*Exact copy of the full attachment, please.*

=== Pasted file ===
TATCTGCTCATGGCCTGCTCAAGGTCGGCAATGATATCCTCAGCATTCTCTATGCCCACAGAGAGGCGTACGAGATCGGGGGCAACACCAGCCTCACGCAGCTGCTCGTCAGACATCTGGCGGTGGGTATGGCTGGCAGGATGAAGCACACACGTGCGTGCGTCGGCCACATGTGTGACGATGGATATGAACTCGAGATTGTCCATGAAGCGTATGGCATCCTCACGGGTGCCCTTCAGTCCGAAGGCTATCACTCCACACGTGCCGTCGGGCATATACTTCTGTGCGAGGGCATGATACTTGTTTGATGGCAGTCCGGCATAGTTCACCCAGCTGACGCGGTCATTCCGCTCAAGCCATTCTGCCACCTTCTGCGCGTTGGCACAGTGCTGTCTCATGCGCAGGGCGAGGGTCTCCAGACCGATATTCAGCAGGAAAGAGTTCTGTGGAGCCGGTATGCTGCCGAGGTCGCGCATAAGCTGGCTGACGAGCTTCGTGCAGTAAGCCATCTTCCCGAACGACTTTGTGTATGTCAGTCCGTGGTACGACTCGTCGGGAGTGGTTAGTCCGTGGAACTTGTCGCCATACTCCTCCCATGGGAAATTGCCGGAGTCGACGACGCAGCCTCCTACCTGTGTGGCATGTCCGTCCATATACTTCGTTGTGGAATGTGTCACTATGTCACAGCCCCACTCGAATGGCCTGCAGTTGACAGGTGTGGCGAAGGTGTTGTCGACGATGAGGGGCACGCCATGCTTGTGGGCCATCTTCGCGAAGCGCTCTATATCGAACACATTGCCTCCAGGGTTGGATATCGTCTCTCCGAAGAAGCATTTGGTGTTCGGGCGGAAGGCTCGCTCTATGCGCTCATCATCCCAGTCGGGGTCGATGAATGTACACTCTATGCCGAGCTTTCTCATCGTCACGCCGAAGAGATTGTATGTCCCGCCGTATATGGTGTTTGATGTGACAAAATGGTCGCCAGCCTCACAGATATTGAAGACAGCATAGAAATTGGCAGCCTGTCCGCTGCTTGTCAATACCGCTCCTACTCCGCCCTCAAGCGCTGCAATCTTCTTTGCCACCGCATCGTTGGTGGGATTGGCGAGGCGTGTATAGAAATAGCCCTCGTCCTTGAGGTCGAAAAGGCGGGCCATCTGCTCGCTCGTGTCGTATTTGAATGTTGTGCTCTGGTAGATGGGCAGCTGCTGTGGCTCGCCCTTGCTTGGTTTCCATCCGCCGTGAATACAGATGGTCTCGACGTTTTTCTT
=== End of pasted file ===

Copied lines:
TATCTGCTCATGGCCTGCTCAAGGTCGGCAATGATATCCTCAGCATTCTCTATGCCCACAGAGAGGCGTACGAGATCGGGGGCAACACCAGCCTCACGCAGCTGCTCGTCAGACATCTGGCGGTGGGTATGGCTGGCAGGATGAAGCACACACGTGCGTGCGTCGGCCACATGTGTGACGATGGATATGAACTCGAGATTGTCCATGAAGCGTATGGCATCCTCACGGGTGCCCTTCAGTCCGAAGGCTATCACTCCACACGTGCCGTCGGGCATATACTTCTGTGCGAGGGCATGATACTTGTTTGATGGCAGTCCGGCATAGTTCACCCAGCTGACGCGGTCATTCCGCTCAAGCCATTCTGCCACCTTCTGCGCGTTGGCACAGTGCTGTCTCATGCGCAGGGCGAGGGTCTCCAGACCGATATTCAGCAGGAAAGAGTTCTGTGGAGCCGGTATGCTGCCGAGGTCGCGCATAAGCTGGCTGACGAGCTTCGTGCAGTAAGCCATCTTCCCGAACGACTTTGTGTATGTCAGTCCGTGGTACGACTCGTCGGGAGTGGTTAGTCCGTGGAACTTGTCGCCATACTCCTCCCATGGGAAATTGCCGGAGTCGACGACGCAGCCTCCTACCTGTGTGGCATGTCCGTCCATATACTTCGTTGTGGAATGTGTCACTATGTCACAGCCCCACTCGAATGGCCTGCAGTTGACAGGTGTGGCGAAGGTGTTGTCGACGATGAGGGGCACGCCATGCTTGTGGGCCATCTTCGCGAAGCGCTCTATATCGAACACATTGCCTCCAGGGTTGGATATCGTCTCTCCGAAGAAGCATTTGGTGTTCGGGCGGAAGGCTCGCTCTATGCGCTCATCATCCCAGTCGGGGTCGATGAATGTACACTCTATGCCGAGCTTTCTCATCGTCACGCCGAAGAGATTGTATGTCCCGCCGTATATGGTGTTTGATGTGACAAAATGGTCGCCAGCCTCACAGATATTGAAGACAGCATAGAAATTGGCAGCCTGTCCGCTGCTTGTCAATACCGCTCCTACTCCGCCCTCAAGCGCTGCAATCTTCTTTGCCACCGCATCGTTGGTGGGATTGGCGAGGCGTGTATAGAAATAGCCCTCGTCCTTGAGGTCGAAAAGGCGGGCCATCTGCTCGCTCGTGTCGTATTTGAATGTTGTGCTCTGGTAGATGGGCAGCTGCTGTGGCTCGCCCTTGCTTGGTTTCCATCCGCCGTGAATACAGATGGTCTCGACGTTTTTCTT